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Mol Cell Biol. 1993 Apr;13(4):2486-96.

Activation of human heat shock genes is accompanied by oligomerization, modification, and rapid translocation of heat shock transcription factor HSF1.

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Department of Biochemistry and Molecular Biology, University of Miami School of Medicine, Florida 33101.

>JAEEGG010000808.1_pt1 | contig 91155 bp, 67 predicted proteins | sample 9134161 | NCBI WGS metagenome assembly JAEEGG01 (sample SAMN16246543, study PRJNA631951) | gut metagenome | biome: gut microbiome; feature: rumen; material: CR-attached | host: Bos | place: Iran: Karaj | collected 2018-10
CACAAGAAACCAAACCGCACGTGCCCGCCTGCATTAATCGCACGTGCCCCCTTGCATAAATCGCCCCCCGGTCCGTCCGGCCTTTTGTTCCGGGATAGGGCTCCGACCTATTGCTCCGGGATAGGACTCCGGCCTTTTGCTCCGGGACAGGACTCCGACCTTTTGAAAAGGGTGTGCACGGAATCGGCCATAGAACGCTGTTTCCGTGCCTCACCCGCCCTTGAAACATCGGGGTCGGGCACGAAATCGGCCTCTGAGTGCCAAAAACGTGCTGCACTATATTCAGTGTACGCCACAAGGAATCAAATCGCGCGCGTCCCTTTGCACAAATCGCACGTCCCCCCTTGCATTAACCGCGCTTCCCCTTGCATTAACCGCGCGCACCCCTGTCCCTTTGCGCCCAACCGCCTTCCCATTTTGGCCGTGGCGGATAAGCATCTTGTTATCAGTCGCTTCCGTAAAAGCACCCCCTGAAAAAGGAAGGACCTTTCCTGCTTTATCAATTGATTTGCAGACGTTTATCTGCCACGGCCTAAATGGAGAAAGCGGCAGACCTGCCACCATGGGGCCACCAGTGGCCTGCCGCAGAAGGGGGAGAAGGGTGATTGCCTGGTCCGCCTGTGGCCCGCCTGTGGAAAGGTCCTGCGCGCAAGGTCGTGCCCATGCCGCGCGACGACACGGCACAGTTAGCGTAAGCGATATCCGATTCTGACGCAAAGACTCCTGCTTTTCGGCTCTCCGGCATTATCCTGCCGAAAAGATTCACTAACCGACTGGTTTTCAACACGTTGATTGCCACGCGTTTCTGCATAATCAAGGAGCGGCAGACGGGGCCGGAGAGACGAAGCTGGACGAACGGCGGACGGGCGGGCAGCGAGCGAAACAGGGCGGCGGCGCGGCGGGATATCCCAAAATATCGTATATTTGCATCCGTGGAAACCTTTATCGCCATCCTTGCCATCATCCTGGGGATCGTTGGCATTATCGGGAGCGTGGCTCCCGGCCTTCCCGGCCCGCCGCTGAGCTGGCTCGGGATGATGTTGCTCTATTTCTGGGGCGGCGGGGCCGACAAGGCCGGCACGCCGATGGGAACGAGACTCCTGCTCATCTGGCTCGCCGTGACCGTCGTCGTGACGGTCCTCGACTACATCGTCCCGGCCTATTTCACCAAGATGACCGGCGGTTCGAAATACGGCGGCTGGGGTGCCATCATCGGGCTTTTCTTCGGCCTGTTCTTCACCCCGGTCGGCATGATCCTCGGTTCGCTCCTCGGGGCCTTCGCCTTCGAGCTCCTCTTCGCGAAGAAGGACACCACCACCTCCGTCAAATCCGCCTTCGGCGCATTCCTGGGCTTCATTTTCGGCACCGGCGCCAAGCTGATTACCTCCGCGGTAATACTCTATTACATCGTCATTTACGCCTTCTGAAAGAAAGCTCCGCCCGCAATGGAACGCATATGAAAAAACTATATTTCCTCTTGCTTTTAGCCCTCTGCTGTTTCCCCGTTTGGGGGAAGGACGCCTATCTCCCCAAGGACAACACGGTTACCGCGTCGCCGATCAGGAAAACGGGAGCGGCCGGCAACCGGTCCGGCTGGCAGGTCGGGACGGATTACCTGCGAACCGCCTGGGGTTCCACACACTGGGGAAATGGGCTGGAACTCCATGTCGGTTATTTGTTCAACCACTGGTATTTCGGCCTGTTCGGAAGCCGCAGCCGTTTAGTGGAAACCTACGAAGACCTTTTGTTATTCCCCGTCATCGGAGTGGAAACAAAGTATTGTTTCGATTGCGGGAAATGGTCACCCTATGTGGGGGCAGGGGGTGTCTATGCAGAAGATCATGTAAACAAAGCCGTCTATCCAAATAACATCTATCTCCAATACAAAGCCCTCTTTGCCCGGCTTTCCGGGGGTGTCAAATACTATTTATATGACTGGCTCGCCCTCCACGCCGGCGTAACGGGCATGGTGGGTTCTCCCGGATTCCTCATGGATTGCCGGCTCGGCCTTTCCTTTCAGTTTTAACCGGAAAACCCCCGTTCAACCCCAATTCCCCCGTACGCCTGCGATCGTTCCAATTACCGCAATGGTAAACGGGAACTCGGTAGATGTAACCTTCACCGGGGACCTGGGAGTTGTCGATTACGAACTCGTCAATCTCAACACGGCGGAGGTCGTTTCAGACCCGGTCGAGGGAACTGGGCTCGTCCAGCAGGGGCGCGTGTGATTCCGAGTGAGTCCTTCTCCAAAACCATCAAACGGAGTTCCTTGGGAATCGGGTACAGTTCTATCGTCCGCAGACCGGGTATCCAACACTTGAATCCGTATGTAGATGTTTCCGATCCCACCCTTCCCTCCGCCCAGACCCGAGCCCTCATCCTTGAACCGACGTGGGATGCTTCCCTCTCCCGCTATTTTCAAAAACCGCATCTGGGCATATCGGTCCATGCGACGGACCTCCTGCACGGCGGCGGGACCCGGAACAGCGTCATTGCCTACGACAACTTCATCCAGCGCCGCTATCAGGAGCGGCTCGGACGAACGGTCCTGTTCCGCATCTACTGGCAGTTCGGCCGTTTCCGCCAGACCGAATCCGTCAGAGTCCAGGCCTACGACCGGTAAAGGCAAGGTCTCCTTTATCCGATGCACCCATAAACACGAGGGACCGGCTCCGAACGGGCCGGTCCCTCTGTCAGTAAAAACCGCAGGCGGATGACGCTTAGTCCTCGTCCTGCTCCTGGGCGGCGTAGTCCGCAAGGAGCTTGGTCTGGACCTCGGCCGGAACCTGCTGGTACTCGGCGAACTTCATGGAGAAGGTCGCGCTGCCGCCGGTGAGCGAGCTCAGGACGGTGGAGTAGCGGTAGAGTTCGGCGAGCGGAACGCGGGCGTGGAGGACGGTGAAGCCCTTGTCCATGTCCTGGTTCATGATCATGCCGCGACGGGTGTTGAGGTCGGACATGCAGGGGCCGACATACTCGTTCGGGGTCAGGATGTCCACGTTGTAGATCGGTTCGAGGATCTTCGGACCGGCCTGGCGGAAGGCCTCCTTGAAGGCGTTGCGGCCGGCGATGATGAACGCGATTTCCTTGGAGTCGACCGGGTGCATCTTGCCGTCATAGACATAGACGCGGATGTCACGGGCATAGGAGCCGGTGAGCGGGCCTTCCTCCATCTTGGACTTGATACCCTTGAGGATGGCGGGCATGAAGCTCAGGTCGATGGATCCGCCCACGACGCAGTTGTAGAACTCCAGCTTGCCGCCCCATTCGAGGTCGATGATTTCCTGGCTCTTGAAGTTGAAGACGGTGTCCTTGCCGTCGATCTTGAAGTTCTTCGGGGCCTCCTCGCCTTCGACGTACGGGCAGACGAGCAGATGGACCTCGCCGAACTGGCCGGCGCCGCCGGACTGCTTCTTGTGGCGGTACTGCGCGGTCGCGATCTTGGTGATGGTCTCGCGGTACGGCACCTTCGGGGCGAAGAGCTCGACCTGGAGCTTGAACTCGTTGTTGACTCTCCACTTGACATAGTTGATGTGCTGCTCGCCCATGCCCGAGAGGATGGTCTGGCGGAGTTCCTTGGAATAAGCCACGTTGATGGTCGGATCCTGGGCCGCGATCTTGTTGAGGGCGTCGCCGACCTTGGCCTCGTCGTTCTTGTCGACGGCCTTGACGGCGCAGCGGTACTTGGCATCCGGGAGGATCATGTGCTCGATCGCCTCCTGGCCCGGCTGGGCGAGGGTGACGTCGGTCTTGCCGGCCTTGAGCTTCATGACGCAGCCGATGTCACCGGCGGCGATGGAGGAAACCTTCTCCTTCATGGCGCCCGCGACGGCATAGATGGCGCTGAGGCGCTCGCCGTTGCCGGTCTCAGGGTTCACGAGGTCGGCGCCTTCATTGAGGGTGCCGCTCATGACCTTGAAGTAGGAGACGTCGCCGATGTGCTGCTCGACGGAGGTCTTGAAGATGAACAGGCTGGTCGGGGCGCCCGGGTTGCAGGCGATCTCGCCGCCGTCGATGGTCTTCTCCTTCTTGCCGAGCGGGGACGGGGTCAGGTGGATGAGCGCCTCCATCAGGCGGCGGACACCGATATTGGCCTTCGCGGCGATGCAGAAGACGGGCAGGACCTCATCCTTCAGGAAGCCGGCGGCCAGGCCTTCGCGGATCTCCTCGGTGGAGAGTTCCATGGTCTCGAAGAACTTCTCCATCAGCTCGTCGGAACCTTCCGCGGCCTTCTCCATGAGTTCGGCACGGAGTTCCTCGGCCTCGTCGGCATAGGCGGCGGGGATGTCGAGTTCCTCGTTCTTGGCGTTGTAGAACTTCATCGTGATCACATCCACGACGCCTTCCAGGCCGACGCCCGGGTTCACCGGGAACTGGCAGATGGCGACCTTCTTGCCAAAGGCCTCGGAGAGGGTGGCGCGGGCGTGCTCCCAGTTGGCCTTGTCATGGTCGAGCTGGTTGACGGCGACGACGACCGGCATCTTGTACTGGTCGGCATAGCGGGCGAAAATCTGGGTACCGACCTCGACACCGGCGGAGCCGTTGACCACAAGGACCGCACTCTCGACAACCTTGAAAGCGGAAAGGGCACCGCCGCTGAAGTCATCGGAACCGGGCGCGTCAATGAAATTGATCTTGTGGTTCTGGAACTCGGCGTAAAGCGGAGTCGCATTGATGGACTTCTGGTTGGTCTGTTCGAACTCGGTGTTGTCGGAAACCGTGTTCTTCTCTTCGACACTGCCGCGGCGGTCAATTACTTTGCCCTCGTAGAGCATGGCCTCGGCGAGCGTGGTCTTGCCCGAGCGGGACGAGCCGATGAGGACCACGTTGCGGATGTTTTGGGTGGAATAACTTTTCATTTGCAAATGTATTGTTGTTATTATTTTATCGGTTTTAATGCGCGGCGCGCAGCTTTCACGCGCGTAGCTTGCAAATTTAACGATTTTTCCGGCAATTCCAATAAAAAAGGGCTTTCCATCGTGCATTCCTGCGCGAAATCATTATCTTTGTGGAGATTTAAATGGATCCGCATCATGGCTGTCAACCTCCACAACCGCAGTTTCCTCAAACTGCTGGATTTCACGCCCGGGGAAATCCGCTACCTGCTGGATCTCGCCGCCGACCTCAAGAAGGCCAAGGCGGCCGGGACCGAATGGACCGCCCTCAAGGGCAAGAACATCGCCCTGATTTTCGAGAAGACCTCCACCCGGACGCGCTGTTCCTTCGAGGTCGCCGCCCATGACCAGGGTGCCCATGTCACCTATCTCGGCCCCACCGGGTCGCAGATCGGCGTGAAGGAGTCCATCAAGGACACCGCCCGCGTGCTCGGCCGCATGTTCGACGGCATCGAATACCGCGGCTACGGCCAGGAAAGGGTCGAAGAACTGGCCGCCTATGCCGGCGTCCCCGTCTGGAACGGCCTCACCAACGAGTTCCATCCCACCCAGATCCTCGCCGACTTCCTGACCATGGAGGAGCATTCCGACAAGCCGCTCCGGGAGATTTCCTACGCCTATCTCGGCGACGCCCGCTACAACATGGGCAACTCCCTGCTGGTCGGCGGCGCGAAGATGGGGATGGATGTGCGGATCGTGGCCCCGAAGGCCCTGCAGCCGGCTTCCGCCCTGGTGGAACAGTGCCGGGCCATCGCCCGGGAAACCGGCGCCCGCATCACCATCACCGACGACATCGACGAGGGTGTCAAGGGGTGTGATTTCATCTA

Transcriptional activity of heat shock (hsp) genes is controlled by a heat-activated, group-specific transcription factor(s) recognizing arrays of inverted repeats of the element NGAAN. To date genes for two human factors, HSF1 and HSF2, have been isolated. To define their properties as well as the changes they undergo during heat stress activation, we prepared polyclonal antibodies to these factors. Using these tools, we have shown that human HeLa cells constitutively synthesize HSF1, but we were unable to detect HSF2. In unstressed cells HSF1 is present mainly in complexes with an apparent molecular mass of about 200 kDa, unable to bind to DNA. Heat treatment induces a shift in the apparent molecular mass of HSF1 to about 700 kDa, concomitant with the acquisition of DNA-binding ability. Cross-linking experiments suggest that this change in complex size may reflect the trimerization of monomeric HSF1. Human HSF1 expressed in Xenopus oocytes does not bind DNA, but derepression of DNA-binding activity, as well as oligomerization of HSF1, occurs during heat treatment at the same temperature at which hsp gene expression is induced in this organism, suggesting that a conserved Xenopus protein(s) plays a role in this regulation. Inactive HSF1 resides in the cytoplasm of human cells; on activation it rapidly translocates to a soluble nuclear fraction, and shortly thereafter it becomes associated with the nuclear pellet. On heat shock, activatable HSF1, which might already have been posttranslationally modified in the unstressed cell, undergoes further modification. These different process provide multiple points of regulation of hsp gene expression.

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